Wrapping Up the Armada

Rob Siegel

It was early February that I bought the 2008 Nissan Armada with 183,000 miles on it, along with a bunch of known problems—and several unknown ones. If my intent was to buy something that would generate a solid six weeks of content for these columns, it was successful beyond measure. But although I may be strategic, I’m not actively masochistic. Now that I’m through with the big slug of wrenching and I’ve largely gotten the Armada on its feet, I thought I’d step out of the garage and write something a bit more philosophical.

In a world full of inexpensive needy cars, I do have standards. I either buy things that my right brain craves or that my left brain convinces me that I need. This one was squarely in the latter camp. My rationale for buying the Armada was that last September I sold my giant, low-mileage 2008 Chevy Silverado 3500 Duramax duallie because: a) it was way more truck than I ever needed, b) in the 2 ½ years I owned it, I hadn’t used it to drag a single car home anyway, and c) I’d rather have the money than the truck. That all made sense, and I didn’t regret selling it one iota, but as soon as it was gone, I felt that my style had been cramped. So I decided to look at other vehicles capable of towing a car and dragging home other stuff (I did need a workbench). Given the choice between a pickup and a large SUV, I settled on the latter.

I’ve owned six Suburbans, and for a number of reasons, didn’t want a seventh. I was attracted by Toyota Sequoias’ excellent repair record, but the first-generation ones had frame-rot issues, and the second-gen ones were way more than I wanted to spend. I certainly never craved an Armada, but I came to them as the other full-sized Japanese tow-capable SUV, sort of the Pepsi-Burger-King to Toyota’s Coke-McDonalds, and I was thrilled to find that there were a fair number of them in my $4000-ish budget.

I don’t know about you, but when I buy a car, there’s an internal calculus that occurs regarding the asking price, what I paid, and what it took me, time-and-money-wise, to sort the thing out and get it road-worthy. The proportions of these variables depends on whether it’s an enthusiast car or more of a commodity-like daily driver. With enthusiast cars, the older I get, the less I feel like haggling. It’s not that I don’t have the energy. It’s more that, for example, everyone knows that a dead but rust-free, round-taillight BMW 2002 has a lot of value, so do I want to be the person who knows and respects that fact, or do I want to be another time-wasting lowballing jerk? But with daily drivers, most 15-year-old high-mileage needy cars—particularly those with rust (which is ALL OF THEM here in the Northeast)—don’t have a lot of value, and thus it’s reasonable to expect flexibility from the seller to come up with a reasonable price if they really want to move the thing out of their driveway.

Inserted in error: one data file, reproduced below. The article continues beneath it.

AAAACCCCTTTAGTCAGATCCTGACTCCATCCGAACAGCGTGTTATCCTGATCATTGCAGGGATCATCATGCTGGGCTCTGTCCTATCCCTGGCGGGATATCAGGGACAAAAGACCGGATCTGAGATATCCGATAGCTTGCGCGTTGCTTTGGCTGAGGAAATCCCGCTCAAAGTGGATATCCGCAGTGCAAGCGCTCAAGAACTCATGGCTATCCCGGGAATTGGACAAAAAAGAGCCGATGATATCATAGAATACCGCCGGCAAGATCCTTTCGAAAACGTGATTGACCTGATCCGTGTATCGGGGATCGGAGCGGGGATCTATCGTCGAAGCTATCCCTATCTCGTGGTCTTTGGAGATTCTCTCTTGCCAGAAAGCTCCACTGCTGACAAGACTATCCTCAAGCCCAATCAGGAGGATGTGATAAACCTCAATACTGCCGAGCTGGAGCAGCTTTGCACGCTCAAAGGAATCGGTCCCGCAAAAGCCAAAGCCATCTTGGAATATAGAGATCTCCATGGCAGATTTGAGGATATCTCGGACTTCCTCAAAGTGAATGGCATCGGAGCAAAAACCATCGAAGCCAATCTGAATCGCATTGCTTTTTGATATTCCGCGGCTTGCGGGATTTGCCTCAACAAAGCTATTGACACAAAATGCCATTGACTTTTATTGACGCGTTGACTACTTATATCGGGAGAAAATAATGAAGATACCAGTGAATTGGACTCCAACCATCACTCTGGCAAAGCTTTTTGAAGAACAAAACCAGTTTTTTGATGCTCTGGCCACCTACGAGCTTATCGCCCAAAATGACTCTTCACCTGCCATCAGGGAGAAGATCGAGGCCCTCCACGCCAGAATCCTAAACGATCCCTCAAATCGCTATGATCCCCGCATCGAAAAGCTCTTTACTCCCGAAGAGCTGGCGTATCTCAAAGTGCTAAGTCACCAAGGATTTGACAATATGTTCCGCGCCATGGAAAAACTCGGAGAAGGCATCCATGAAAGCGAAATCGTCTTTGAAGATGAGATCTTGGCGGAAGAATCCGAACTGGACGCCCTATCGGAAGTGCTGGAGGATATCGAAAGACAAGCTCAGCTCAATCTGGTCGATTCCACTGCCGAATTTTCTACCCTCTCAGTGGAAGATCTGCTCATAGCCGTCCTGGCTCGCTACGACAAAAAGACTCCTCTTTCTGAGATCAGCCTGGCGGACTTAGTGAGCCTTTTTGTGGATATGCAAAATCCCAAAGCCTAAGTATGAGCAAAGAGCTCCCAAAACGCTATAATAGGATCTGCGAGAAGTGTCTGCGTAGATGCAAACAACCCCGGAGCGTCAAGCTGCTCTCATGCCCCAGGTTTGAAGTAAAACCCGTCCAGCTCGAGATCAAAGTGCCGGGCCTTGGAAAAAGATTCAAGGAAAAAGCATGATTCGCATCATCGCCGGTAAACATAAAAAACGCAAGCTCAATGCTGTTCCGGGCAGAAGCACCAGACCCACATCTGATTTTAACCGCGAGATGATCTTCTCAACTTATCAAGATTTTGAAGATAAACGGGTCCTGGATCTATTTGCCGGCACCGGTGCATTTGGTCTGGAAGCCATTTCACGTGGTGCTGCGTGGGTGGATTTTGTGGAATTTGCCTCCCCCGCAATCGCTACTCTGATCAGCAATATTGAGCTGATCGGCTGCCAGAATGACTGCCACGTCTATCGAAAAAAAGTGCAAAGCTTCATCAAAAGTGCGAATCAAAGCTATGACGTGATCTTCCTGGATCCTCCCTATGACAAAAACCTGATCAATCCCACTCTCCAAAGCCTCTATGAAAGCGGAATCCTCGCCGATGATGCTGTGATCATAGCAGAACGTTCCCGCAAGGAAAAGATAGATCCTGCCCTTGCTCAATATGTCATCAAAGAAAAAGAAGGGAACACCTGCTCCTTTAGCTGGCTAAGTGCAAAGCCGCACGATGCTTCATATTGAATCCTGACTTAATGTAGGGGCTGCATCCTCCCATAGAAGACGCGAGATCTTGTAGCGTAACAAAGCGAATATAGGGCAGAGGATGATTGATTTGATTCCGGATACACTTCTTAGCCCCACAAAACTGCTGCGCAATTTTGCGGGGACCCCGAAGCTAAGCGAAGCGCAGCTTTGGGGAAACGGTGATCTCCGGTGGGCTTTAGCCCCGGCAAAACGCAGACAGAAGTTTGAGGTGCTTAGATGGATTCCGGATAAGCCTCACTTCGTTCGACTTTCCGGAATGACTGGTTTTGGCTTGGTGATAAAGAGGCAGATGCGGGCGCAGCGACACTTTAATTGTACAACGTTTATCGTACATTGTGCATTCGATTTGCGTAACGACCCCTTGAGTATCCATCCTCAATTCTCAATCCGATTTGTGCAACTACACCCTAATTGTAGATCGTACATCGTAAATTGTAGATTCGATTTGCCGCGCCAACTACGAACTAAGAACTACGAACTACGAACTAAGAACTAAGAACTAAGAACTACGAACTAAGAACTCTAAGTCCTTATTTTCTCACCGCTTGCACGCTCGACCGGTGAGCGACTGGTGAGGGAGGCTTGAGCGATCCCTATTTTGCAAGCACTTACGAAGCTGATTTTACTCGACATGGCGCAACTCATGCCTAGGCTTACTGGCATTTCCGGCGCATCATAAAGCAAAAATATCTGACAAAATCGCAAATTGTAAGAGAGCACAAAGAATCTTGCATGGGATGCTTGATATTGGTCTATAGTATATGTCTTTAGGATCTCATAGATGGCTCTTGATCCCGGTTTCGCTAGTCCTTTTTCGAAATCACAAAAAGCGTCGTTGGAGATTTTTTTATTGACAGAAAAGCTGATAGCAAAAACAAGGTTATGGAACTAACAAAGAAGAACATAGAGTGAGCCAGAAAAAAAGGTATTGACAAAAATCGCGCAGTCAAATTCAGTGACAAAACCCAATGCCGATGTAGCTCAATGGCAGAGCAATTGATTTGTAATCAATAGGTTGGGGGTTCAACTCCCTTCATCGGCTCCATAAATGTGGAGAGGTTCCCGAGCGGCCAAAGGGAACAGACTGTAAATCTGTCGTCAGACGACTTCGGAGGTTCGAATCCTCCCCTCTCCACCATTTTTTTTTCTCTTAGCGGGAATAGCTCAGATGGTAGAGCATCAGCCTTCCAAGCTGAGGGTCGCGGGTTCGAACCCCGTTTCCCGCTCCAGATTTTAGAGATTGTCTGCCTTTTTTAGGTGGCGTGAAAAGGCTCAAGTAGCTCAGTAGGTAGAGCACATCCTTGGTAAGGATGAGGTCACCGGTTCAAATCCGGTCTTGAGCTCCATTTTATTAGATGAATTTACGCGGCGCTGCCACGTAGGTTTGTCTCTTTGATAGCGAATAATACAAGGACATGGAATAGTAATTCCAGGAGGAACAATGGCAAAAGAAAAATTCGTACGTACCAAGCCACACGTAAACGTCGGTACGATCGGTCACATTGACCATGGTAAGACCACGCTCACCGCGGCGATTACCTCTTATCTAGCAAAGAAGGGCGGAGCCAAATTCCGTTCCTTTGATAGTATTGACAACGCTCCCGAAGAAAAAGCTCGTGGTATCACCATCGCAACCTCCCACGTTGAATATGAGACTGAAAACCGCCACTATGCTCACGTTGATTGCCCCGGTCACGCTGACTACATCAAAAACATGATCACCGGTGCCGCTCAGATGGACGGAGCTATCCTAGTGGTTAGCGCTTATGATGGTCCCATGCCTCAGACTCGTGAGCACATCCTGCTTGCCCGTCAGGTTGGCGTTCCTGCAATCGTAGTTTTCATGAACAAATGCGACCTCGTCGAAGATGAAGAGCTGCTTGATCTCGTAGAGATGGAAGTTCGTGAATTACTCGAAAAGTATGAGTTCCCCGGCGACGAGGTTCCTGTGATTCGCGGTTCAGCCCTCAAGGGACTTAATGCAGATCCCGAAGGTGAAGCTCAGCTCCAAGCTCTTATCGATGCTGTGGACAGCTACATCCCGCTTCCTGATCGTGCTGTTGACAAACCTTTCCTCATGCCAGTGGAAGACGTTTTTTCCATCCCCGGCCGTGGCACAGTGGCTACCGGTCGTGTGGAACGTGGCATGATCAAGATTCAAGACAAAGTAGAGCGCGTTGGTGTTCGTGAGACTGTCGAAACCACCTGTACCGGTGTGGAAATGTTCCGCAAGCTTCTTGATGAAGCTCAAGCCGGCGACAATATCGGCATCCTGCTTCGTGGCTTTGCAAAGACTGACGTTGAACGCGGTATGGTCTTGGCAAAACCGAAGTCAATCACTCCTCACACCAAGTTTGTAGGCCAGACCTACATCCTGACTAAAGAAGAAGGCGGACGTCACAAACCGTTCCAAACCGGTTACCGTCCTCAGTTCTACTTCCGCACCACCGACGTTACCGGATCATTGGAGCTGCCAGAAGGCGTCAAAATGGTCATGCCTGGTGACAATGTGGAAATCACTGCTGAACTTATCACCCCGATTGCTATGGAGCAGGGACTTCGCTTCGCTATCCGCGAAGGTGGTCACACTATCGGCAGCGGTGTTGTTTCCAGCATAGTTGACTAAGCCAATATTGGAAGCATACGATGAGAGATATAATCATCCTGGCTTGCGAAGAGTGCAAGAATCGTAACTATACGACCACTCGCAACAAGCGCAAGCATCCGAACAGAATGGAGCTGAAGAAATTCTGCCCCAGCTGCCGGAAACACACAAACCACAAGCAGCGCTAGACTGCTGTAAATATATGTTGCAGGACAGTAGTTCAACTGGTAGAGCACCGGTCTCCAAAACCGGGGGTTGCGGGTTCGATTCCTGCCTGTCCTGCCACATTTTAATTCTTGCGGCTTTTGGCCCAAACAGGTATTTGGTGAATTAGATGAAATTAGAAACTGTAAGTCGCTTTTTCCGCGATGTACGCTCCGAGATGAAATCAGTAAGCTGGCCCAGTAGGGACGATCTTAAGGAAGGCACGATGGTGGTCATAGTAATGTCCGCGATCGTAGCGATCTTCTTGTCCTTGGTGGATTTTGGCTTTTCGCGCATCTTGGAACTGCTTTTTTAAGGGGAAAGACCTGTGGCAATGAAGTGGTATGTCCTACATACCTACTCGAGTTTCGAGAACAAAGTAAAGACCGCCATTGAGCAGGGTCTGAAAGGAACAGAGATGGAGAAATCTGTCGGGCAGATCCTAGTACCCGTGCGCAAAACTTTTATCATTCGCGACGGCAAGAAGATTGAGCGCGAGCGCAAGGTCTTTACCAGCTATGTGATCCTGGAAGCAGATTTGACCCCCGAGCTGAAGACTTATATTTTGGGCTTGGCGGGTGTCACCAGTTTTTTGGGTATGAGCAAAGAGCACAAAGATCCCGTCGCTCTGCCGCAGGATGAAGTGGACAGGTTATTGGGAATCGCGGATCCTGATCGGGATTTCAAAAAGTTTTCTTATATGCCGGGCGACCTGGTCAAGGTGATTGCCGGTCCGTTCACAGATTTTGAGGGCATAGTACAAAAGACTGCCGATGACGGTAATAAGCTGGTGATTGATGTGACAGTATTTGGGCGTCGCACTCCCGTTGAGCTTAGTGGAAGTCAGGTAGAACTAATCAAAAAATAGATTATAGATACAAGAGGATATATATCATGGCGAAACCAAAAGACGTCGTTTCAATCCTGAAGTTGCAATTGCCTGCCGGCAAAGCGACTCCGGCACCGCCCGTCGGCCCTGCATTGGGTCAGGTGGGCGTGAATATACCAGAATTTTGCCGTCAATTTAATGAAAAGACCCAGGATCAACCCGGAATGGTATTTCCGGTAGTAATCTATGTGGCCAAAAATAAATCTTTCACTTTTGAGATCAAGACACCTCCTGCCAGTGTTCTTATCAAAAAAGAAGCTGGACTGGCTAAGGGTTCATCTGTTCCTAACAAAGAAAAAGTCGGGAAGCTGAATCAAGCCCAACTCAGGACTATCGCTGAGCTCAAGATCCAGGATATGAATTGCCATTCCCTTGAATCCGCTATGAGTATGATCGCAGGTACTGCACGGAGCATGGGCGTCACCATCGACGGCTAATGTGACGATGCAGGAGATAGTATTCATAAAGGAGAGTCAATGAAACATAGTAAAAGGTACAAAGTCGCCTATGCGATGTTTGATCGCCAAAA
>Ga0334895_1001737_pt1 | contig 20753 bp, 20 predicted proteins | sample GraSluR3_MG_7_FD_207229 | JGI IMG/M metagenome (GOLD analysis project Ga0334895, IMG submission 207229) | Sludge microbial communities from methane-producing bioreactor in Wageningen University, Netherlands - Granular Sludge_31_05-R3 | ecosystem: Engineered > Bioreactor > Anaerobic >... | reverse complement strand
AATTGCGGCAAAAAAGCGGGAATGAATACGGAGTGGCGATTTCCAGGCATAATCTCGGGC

Let me zoom in a bit more on that point. In a high winter-salt environment like New England, at some point, most cars that are daily-driven through the winter simply turn into pieces of junk. Some makes and models are better about it, some are worse, but the tin worm catches up with most. Even if there’s no visible rust on the outer body, and the frame and floor pans are solid, every other bit of undercarriage metal—springs, shocks, trailing arms, brake line fittings, and everything down to the hose clamps—rusts, presenting a continuum from minor surface rust, to deeper scale, to full-on rot. Having to replace a single component, like a trailing arm, due to rust-through isn’t that big of a deal, but when there’s an upper and a lower trailing arm on each side, front and back, deciding to go all-in on a project like that on a car that isn’t worth much becomes prohibitive.

So in looking for a vehicle like I was at a $4000 price point, there’s a threshold for rust beyond which, even if the rust itself isn’t catastrophic, the effect it has on the value of the car is. That is, if a vehicle not only has a rust hole in the outer body but also has, say, rotted trailing arms, unless there’s some other big compelling feature about it like a rare color or option package, it probably isn’t worth buying even if the seller drops the price to $800. When you’re looking for a vehicle and are confronted with these things, the choices are to keep looking and hope you get lucky, or raise your budget to find something with fewer rusty miles—or settle.